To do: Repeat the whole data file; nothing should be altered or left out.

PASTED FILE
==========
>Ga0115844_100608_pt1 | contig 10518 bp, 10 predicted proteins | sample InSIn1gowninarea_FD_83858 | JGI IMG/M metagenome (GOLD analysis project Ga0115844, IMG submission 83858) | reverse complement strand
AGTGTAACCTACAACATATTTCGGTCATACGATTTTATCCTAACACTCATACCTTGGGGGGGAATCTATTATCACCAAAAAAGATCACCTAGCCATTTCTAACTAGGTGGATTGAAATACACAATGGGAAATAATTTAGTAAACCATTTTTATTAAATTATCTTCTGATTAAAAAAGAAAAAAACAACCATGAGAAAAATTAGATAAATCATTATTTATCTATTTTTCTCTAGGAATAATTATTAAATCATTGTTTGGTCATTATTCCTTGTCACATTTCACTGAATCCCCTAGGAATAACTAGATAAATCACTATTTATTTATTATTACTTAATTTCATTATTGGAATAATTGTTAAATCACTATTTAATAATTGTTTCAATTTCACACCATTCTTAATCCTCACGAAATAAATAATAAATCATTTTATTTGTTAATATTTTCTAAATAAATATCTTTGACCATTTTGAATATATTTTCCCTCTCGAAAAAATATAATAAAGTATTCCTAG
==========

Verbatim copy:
>Ga0115844_100608_pt1 | contig 10518 bp, 10 predicted proteins | sample InSIn1gowninarea_FD_83858 | JGI IMG/M metagenome (GOLD analysis project Ga0115844, IMG submission 83858) | reverse complement strand
AGTGTAACCTACAACATATTTCGGTCATACGATTTTATCCTAACACTCATACCTTGGGGGGGAATCTATTATCACCAAAAAAGATCACCTAGCCATTTCTAACTAGGTGGATTGAAATACACAATGGGAAATAATTTAGTAAACCATTTTTATTAAATTATCTTCTGATTAAAAAAGAAAAAAACAACCATGAGAAAAATTAGATAAATCATTATTTATCTATTTTTCTCTAGGAATAATTATTAAATCATTGTTTGGTCATTATTCCTTGTCACATTTCACTGAATCCCCTAGGAATAACTAGATAAATCACTATTTATTTATTATTACTTAATTTCATTATTGGAATAATTGTTAAATCACTATTTAATAATTGTTTCAATTTCACACCATTCTTAATCCTCACGAAATAAATAATAAATCATTTTATTTGTTAATATTTTCTAAATAAATATCTTTGACCATTTTGAATATATTTTCCCTCTCGAAAAAATATAATAAAGTATTCCTAG